Mad Multitasking Mayors

If you ask mayors and people who work with them to describe their jobs, you get a pretty long list. I spent several months doing exactly this - and here's what I learned. It's the closest thing that I've seen to a job description for Canadian mayors.

Mayors are expected to lead within three specific roles. Each of these are rather different from one another; and, they require different kinds of resources.

1. Mayors are Political Leaders - mayors are expected to lead their elected council, work with elected officials at other levels, and sometimes lead within a local political party.

2. Mayors are Executive Leaders - Canadian mayors are expected to play some role in the delivery of government services. This can involve very explicit roles in areas such as emergency management, or less explicit roles such as having a unique relationship with municipal staff and the administration of a variety of other organizations such as local boards.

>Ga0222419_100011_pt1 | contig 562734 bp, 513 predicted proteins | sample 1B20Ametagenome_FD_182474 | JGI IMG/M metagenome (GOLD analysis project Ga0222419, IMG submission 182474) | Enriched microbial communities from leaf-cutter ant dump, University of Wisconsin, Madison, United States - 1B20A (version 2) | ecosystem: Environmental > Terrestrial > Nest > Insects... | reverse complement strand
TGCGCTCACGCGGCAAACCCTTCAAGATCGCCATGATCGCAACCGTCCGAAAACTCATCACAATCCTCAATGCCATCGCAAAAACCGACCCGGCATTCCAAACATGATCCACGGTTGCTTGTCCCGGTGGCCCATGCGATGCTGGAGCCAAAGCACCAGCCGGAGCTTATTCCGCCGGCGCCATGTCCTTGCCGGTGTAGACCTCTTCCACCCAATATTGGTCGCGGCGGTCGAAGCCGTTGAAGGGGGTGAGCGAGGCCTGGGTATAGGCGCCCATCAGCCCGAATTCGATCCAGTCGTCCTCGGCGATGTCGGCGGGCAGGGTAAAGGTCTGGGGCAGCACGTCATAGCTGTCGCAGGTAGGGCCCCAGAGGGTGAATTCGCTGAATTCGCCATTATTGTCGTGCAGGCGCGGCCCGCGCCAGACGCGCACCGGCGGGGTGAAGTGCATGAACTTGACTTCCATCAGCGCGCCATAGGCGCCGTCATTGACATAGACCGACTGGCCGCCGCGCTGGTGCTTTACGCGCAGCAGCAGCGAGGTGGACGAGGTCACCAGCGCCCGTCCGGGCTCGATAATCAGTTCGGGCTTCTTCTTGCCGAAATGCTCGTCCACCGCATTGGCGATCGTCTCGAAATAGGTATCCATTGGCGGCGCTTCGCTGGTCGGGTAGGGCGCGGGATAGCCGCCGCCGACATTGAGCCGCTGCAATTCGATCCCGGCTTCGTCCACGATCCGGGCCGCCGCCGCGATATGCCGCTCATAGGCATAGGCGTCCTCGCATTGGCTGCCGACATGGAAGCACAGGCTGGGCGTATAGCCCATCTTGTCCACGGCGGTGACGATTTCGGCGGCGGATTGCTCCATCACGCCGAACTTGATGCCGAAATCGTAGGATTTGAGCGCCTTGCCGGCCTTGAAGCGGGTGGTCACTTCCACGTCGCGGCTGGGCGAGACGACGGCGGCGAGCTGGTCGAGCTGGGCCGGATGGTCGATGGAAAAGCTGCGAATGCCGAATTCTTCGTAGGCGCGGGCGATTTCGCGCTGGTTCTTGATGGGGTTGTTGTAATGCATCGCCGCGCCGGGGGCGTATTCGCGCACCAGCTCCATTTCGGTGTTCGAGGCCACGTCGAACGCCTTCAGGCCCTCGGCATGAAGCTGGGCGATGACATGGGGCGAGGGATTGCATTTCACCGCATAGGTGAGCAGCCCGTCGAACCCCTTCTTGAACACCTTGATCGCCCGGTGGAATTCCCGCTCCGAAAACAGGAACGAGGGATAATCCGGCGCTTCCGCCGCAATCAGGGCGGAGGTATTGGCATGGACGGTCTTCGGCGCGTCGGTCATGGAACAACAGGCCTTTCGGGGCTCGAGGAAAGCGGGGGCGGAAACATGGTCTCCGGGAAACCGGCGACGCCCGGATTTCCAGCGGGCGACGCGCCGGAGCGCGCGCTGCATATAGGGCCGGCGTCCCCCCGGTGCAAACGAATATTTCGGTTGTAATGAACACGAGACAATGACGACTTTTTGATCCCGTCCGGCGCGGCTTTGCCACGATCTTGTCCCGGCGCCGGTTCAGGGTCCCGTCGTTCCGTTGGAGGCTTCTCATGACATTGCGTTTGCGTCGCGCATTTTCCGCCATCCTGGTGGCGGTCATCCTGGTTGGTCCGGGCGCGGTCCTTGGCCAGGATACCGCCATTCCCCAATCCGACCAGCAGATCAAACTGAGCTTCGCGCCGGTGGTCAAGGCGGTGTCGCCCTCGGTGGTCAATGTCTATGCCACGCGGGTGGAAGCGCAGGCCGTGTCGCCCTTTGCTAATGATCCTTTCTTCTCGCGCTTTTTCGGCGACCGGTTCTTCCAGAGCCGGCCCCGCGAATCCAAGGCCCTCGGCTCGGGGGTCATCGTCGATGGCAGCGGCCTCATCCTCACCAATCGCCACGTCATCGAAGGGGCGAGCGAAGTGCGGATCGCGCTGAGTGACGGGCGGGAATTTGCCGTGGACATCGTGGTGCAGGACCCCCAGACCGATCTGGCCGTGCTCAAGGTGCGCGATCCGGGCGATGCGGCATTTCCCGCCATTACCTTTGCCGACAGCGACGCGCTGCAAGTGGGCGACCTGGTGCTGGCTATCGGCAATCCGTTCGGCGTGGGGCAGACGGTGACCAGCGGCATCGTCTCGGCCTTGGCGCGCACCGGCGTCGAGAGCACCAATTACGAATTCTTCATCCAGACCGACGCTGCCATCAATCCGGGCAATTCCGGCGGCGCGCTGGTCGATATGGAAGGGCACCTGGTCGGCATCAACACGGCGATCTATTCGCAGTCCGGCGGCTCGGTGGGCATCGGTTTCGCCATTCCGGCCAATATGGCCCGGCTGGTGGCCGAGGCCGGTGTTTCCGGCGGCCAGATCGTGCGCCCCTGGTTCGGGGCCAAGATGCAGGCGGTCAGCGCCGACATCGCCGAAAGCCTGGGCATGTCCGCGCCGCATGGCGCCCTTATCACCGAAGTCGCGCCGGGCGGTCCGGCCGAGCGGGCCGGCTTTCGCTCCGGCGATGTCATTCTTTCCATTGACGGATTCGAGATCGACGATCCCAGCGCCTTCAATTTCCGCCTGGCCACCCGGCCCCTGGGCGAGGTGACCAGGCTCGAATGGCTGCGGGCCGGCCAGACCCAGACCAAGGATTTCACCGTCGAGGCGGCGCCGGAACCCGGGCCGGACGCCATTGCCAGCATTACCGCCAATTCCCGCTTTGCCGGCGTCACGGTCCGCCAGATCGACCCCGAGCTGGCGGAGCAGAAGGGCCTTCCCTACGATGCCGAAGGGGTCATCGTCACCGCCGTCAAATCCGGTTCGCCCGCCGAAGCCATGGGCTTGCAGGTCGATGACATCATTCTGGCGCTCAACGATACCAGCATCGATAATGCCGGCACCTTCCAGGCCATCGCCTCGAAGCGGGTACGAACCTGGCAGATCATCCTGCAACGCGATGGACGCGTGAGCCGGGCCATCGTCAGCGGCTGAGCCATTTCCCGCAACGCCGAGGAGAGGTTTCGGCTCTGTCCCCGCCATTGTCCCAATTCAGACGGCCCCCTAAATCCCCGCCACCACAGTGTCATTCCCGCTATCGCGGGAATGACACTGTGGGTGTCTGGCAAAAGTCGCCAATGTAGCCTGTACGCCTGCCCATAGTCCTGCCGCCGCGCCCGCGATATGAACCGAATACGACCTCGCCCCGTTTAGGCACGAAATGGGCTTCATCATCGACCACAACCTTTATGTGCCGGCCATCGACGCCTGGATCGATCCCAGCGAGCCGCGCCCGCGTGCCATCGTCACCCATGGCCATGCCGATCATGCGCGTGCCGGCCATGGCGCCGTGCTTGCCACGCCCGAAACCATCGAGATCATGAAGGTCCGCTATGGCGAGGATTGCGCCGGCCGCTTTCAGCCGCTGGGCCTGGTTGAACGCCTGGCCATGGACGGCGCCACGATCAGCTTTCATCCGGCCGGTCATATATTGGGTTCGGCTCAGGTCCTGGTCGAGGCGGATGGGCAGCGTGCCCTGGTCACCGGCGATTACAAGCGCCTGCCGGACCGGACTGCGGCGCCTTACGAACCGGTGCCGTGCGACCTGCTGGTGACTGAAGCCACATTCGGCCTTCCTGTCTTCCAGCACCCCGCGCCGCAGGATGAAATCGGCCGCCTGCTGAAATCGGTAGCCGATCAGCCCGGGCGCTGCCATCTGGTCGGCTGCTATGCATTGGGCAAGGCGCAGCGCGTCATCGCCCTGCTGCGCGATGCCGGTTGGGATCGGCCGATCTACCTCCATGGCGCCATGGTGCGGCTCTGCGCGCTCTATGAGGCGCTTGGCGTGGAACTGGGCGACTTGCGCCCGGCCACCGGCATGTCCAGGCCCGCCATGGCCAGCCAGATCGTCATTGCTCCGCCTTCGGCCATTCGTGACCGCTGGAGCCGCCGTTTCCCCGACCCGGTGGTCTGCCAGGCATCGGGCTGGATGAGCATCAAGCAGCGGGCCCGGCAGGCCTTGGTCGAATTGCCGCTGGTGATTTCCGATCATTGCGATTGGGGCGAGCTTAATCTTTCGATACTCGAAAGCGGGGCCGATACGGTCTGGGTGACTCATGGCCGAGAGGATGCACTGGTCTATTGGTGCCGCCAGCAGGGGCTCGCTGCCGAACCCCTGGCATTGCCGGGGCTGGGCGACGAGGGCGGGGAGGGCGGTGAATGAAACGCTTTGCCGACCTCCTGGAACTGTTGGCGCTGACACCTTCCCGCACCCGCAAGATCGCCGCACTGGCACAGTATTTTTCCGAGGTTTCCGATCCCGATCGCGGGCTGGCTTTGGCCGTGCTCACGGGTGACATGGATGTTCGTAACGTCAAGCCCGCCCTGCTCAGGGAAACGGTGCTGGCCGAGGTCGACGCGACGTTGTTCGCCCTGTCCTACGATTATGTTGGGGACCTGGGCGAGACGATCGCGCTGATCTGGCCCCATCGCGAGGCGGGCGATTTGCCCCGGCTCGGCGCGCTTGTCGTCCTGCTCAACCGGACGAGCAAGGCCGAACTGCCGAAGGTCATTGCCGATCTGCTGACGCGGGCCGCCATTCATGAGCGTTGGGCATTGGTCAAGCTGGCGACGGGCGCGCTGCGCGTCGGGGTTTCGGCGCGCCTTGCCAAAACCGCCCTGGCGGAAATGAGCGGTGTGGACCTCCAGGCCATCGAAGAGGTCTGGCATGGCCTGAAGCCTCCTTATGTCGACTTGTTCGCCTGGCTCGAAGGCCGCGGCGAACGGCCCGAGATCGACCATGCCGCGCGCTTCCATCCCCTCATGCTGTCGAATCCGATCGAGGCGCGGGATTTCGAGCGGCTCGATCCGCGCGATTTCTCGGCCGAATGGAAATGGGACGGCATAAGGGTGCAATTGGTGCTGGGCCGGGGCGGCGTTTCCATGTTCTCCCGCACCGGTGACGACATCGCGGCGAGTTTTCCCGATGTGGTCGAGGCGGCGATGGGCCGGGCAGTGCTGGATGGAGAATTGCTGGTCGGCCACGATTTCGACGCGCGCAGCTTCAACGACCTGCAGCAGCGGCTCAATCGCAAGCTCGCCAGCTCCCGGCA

3. Mayors are Community Leaders - this is the most difficult role, but mayors are expected to lead the broad and diverse array of individuals, groups and organization in their community.

You can read more about these roles here (check out Chapter 7).

Here's the important part: in practice, mayors tend to gravitate to one or more of these roles more than others. Sometimes it's based on the individual's skills or experience; other times, it's due to the particular circumstances. Importantly, when mayors don't lead in these areas, it shifts the dynamics of governance in their community. For example, in a city where the mayor focuses on community leadership but is not as effective as a political leader, we can expect to see other members of council stepping into that political leadership role (building coalitions on council, setting a shared agenda, etc). These patterns are fascinating - and will be subject to more research ahead.

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